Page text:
Thursday, April 26, 2012

Braunschweiger Treats!

What to do with a half of a package of Braunschweiger that I found in the freezer....THAT was the question.  I could thaw it, dice it up and make it into little training treats, or, I could make it into a 'dry' dog cookie recipe.  Not only were the bowl and beaters a HUGE hit with the dogs, they liked the treats too!! (What is Braunschweiger?  See below the recipe)

Braunschweiger Treats for Dogs (or people I guess????)

1 lb. Braunschweiger (soften in microwave for about a minute)
3 eggs
2 cups of flour
1/2 tsp. garlic powder

Mix Braunschweiger, eggs, and garlic powder together in a bowl.  Add flour, adjust as needed to make a brownie mix consistency.  (You might need to make some brownies if you don't know what this is - I would suggest baking THEM first!) 

Spread in a 9X13 well greased/sprayed cake pan.  Bake at 350 for 35-40 minutes, or until well done.  Slice with a pizza slicer to desired size. 

Freeze in baggies as desired. 



What's NOT to Love about Braunschweiger! 

From Wikipedia, the free encyclopedia

Braunschweiger (named after Braunschweig, Germany) is a type of liverwurst (pork liver sausage) which, if stuffed in natural casings, is nearly always smoked. Commercial products often contain smoked bacon, and are stuffed into fibrous casings.
The USDA requires the product must contain a minimum of 30% liver (pork, calf, veal, beef, etc.), lean meat (can include mechanically separated poultry), fat meat, binders and seasonings.[1] A typical commercial formula is about 40% pork liver or scalded beef liver, 30% scalded pork jowl, 20% lean pork trimmings and 10% bacon ends and pieces. Added seasonings include salt and often include white pepper, onion powder or chopped onion, and mace. Curing ingredients (sodium erythorbate and sodium nitrite) are optional.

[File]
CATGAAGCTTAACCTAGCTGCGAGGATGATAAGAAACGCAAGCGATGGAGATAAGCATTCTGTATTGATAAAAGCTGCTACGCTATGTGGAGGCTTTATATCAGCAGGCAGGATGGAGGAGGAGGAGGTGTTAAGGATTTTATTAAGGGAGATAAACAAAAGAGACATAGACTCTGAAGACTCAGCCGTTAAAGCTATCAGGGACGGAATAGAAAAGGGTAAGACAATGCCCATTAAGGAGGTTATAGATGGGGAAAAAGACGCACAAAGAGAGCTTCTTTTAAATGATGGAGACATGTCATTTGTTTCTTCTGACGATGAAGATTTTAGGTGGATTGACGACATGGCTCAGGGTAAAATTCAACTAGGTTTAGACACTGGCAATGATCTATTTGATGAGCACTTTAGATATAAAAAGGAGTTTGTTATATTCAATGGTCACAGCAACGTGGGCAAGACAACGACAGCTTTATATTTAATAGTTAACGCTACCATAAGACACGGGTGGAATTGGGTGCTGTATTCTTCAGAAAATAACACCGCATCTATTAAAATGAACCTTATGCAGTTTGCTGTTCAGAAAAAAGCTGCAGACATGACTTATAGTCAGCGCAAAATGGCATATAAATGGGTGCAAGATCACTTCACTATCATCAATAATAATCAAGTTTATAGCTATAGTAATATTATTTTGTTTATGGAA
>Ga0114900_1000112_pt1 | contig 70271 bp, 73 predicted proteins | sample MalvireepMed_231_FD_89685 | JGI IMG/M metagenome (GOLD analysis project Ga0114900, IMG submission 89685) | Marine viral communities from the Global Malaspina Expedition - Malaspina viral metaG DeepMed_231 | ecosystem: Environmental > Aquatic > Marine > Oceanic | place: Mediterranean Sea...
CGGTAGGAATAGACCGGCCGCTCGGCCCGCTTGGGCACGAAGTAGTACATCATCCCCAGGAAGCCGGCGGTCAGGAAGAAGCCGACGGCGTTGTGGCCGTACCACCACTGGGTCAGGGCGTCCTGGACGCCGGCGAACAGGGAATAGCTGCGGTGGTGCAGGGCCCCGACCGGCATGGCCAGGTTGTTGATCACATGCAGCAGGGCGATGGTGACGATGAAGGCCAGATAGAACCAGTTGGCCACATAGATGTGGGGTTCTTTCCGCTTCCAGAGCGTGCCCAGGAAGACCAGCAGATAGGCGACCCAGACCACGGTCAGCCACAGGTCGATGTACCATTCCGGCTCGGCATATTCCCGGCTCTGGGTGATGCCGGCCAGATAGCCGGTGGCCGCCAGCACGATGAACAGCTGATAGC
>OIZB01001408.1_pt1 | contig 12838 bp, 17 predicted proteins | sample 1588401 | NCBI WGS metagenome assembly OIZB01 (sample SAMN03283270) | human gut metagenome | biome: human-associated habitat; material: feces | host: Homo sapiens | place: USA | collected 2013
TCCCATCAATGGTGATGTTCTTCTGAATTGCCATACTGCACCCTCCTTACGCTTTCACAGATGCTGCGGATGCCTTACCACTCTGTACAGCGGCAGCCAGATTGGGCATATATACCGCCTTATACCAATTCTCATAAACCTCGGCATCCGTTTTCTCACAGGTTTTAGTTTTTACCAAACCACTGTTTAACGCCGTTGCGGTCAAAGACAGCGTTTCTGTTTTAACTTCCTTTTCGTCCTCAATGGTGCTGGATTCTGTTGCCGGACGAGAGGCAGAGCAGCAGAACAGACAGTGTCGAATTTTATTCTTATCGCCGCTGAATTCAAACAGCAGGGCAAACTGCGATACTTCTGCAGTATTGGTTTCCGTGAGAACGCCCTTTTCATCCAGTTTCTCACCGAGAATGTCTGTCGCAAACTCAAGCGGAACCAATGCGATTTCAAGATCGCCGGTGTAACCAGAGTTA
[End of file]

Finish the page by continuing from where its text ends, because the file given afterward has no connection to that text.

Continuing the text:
Braunschweiger has a very high amount of vitamin A, iron, protein and fat. The meat has a very soft, spread-like texture and a distinctive spicy liver-based flavor, very similar to the Nordic leverpostej. It is usually used as a spread for toast, but can also be used as a filling for sandwiches, often paired with stone-ground mustard, sliced tomato, onion and cheese. In the Midwestern United States, Braunschweiger is typically enjoyed in a sandwich with various condiments such as ketchup, mustard, and dill pickles. There are also a few recipes for pâté and cheese balls which use Braunschweiger as a primary ingredient. Pâté is creamier than braunschweiger.


2 comments:

  1. I buy braunschweiger for my buddie's birthdays. I personally can't stand it but they love it. I put it in a blender with some kibble and form it into a cake! But that's as much branschweiger that comes into my house. I think I'll go bake some brownies now---for me.

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  2. Can you use rice flour instead of wheat flour

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